Parents and charter school advocates are pressing ahead with their plan to open a charter school on land currently owned by the military in Washington D.C.

The Joint Base Anacostia-Bolling (JBAB) is a combined Air Force and Navy base in DC’s Ward 8 on the south side of the Anacostia River. A panel of eight parents—four from the military and four from the local civilian community—issued a Request for Proposal earlier this month to attract a charter school operator to run a school on the base.

Children from military families face unique educational barriers. Military families move more frequently than average families, often across state or even national boundaries. Those moves can create a scramble to get a student enrolled in the right school and then forces the child to adjust quickly to new learning expectations.

For military children who live in or around JBAB, finding the right school has long been a challenge. The neighborhood’s traditional public schools have a poor track record of performance according to the charter’s proponents, and transportation to public charters in other parts of the city means prohibitively long daily bus rides for students.

In a bid to address the educational needs of military families, District officials approved legislation last year that would allow a charter at JBAB to hold up to 50 percent of its seats in reserve for students of those families. Traditionally, if a public charter school has more applicants than available seats, children are enrolled through a lottery system. The special dispensation would ensure that military families, who are outnumbered by civilian families in the area, would have a better shot of finding a space in the military charter for their kids.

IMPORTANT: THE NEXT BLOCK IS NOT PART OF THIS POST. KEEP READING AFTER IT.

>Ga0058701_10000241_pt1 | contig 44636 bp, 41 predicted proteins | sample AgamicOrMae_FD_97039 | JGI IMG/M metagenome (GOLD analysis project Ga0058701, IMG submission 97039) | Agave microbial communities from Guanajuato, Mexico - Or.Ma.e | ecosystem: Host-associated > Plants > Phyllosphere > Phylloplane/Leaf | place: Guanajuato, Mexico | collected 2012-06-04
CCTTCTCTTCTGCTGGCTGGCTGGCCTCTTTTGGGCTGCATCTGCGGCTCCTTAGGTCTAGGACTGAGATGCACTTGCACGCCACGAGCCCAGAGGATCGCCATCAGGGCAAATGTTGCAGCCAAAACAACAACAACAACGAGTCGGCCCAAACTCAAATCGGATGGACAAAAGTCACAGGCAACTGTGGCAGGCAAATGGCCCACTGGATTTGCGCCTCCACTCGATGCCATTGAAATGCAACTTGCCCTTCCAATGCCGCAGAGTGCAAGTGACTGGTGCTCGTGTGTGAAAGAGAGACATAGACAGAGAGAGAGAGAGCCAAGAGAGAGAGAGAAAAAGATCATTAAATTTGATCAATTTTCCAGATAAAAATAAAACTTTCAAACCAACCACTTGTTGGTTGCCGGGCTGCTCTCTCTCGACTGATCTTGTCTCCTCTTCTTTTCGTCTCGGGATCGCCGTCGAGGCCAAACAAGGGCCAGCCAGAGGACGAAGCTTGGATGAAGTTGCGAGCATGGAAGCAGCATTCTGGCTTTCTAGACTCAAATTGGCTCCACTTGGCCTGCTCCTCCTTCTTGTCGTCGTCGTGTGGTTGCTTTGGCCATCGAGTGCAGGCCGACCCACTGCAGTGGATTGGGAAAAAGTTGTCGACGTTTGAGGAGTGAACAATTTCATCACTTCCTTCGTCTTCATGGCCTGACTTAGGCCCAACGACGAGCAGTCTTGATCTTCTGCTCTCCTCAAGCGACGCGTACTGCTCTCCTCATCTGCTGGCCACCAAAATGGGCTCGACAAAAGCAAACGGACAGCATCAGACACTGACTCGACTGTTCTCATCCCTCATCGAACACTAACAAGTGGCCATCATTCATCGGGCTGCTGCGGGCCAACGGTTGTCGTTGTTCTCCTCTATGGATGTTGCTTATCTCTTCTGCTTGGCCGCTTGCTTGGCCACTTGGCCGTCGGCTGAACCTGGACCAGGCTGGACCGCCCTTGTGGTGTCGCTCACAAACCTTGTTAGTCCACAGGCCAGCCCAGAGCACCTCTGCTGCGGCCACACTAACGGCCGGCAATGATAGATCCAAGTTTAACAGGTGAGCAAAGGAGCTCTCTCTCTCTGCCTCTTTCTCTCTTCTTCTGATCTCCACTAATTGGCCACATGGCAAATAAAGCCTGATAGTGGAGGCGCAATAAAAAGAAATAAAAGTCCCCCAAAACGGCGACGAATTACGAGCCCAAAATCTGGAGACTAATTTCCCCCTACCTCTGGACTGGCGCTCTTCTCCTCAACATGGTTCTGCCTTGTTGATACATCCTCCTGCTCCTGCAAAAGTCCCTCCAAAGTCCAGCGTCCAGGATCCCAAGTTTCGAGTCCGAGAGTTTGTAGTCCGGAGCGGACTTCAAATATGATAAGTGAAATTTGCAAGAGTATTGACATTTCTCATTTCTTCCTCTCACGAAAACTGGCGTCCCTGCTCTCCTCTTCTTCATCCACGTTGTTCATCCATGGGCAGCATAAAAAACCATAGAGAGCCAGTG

Since the legislation passed, groups like Friends of Choice in Urban Schools (FOCUS), a D.C.-based charter advocacy nonprofit, have taken the lead in ensuring plans for the JBAB school move forward. Irene Holtzman is the executive director for FOCUS. She also sits on a technical advisory panel that selected and assists the eight-person Parent Operator Selection Team that will pick a charter operator to run the new public school.

According to Holtzman, the request for proposals issued by the parent selection panel is broad, “they are agnostic about process,” she said. Charter operators with a wide range of teaching philosophies and practices are eligible to apply—there is even the possibility that an organization could form from scratch and earn the panel’s endorsement.

Once selected, however, the charter manager will have to get approval from D.C.’s charter authorizers and work out a lease-deal for the seven acres of base property that the military has indicated it will set aside for the project. It seems likely that charter operators who have already been approved by D.C.’s charter authorizers would have a better chance of hitting the project’s target to open for the 2018-2019 school year.

Among the details that are still up in the air: the number of students the school will enroll and the grades it will serve. Holtzman said the decision-makers are entertaining interest from a variety of local and national charter programs, but also said that there is a particular need among JBAB families, and the Washington community in general, for elementary-aged charter school options.

The other main sticking point for the project is securing facilities for the school. The most likely solution, according to Holtzman, is that JBAB will cede some land to the school and move the base’s fence back, so community parents won’t have to go through security every time they drop their kids off or visit with teachers.

Holtzman also expects the eventual charter operator to have to pay for major construction to ensure a high quality school-building is in place. While D.C. does offer an allowance for charter facilities, she expects the final expense will require philanthropic support.

In addition to helping with facilities, the District will provide the school’s managers with somewhere between $9,000 and $10,000 per pupil per year, said Holtzman. The District also gives charters additional funds for students from a variety of specialized categories, including those with special needs, those from disadvantaged backgrounds, and those in high school, she said.

The District of Columbia JBAB plan would be only the most recent of other military charter schools. Andrew’s Air Force Base in Maryland and the Naval Station Great Lakes in Illinois are among the largest bases that have forged similar partnerships.

The parent selection panel will be accepting proposals from charter school operators until March 15th.

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